Monday, January 23, 2012


Trinity’s Domination Termination

 All great things must come to an end. In Trinity’s case, ‘great’ doesn’t quite cover the inconceivable achievement of the “Bantams” – their record holding squash team.

(On a side note, if you’re like me, I didn’t know what a ‘bantam’ is, so I looked it up. It’s means small, feisty and combative. It’s also a name of a small chicken. So, the Trinity Squash Team is named after little, aggressive, confrontational fowls! Their mascot of a chicken now makes sense. Oooooh… scary!)

The Bantams lost a scrimmage for the first time in 14 years. It was way, way back in 1998 when they last experienced failure. Since then they have won 252 consecutive matches which is by far and above the most in college sports history – and that includes all sports. The next best streak is owned by the Yale swimming team back in the 40’s and 50’s with 201 swim-meets.

Coach Paul Assaiante has been at the helm for 18 years and has earned myriad of coaching accolades including the US Olympic Committee Coach of the Year twice (which is strange to me since squash is not in the Olympics), the US Squash President’s Award in 2003 for his lifelong contribution to the sport and one of Connecticut’s top sports coaches of the 20th century. No one can doubt his coaching ability, nor - and probably just important in college sports – his recruiting ability either.

Simply the nature of the accomplishment itself labeled Trinity as the evil empire of college squash. I am definitely not going to sit here and claim to know much about college sport. I don’t. A lot of Trinity’s success, however, can be attributed to the gifted foreign players on the team. I have heard rumblings of how is Trinity able to continuously attract overseas talent year after year. Do they have lower academic standards? Are they breaking rules? Nothing I have read even comes close to suggest any of that and these types of suggestions appear to be generated through plain resentment. And in all honesty, how could you not resent  if you are competing against them? Can you imagine the hatred towards the Yankees if they won the World Series 13 years straight? The county would be screaming ‘conspiracy’!

 Back to their success. The Bantams’ run didn’t happen without drama. They were in danger of losing that streak most in the 2005-2006 season when during the final match against Princeton, the Trinity player was match-ball down in the final match of the day when the teams were tied 4 matches apiece before winning in 5; and in the Potter Cup (the Superbowl of College Squash – nothing to do with the wizard!) where in the 2008-2009 season Trinity’s number 1 player Baset Chaudhry came back in the 5th game also against Princeton to win the title.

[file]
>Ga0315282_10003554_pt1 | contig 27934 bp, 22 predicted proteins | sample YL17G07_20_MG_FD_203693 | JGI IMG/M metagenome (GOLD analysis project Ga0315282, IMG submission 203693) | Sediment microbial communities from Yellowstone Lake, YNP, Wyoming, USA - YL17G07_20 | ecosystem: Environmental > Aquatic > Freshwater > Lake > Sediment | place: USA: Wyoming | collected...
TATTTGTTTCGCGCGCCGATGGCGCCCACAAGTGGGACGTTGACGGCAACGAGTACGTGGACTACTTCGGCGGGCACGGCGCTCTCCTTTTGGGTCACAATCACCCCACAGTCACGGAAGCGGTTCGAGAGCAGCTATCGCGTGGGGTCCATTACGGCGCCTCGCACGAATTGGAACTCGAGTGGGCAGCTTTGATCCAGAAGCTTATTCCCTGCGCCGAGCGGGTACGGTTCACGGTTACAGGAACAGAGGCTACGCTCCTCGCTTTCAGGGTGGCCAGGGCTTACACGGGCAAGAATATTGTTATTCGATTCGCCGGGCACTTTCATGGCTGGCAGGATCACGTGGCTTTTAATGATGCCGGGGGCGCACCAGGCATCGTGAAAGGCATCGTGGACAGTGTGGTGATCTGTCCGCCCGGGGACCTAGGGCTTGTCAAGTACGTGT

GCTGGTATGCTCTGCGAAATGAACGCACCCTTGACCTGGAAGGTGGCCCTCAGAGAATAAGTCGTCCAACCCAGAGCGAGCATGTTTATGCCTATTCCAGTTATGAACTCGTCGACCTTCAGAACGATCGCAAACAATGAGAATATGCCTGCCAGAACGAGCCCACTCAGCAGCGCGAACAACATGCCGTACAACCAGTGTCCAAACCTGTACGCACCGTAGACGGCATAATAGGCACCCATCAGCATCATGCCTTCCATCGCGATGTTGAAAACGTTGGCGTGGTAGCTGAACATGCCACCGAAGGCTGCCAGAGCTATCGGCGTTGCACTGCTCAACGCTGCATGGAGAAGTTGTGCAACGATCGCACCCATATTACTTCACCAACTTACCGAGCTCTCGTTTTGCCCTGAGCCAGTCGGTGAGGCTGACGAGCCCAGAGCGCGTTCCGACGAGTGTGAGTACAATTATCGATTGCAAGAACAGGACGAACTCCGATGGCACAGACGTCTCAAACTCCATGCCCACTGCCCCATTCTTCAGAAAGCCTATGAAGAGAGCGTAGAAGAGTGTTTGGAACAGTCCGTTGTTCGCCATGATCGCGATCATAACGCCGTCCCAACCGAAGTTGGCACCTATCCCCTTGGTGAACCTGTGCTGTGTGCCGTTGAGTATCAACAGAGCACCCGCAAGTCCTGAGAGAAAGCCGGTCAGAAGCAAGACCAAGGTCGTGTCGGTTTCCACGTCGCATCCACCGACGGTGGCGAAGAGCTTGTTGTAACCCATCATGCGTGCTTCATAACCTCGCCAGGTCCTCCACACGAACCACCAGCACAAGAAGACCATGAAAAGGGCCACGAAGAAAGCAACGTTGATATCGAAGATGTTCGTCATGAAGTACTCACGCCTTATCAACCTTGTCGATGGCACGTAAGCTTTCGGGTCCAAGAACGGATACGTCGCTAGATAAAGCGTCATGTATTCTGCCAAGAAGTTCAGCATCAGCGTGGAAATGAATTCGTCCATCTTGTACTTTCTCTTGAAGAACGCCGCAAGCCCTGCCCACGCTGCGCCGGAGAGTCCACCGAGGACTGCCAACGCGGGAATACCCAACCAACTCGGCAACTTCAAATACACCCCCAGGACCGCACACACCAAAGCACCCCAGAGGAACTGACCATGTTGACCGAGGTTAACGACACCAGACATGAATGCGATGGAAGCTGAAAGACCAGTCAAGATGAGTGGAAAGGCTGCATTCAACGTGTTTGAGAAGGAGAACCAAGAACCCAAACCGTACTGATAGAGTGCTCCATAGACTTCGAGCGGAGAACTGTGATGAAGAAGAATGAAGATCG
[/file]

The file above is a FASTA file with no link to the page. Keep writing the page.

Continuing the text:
But the most (in)famous incident – one that received nationwide coverage and the attention of ESPN – also involved Baset Chaudhry with his over-the-top reaction directed towards his one foot shorter opponent after thrashing him 3-0 back in the 2009-2010 season. It was a disgraceful display of sportsmanship and an unfortunate way of getting squash in the public eye but as the old saying goes, “every cloud has a silver lining” and it did place squash – and Trintity’s record – into the limelight.

It was predicted at the start of this season that this would be the year Trinity would stumble. From last year, they lost 12 players to graduation including 4 All-Americans. That prediction turned out to be correct. The Yale team (called the “Bulldogs” – I didn’t have to google what that means!) beat them 5 matches to 4 although the win wasn’t a walk in the park. They won in the 5th game in the final match of the day.

The loss was taken admirably. Paul Assaiante knew there was a gigantic target on their backs, and knew the streak had to end eventually. The profile of college squash has risen across the country, they have unquestionably raised the bar.

For our DAC members, there is an interesting footnote with this story. A connection. Especially to our older members who have been playing squash here for quite a while. You’d be pleasantly surprised to hear who the coach of the Yale Bulldogs is: Dave Talbott.

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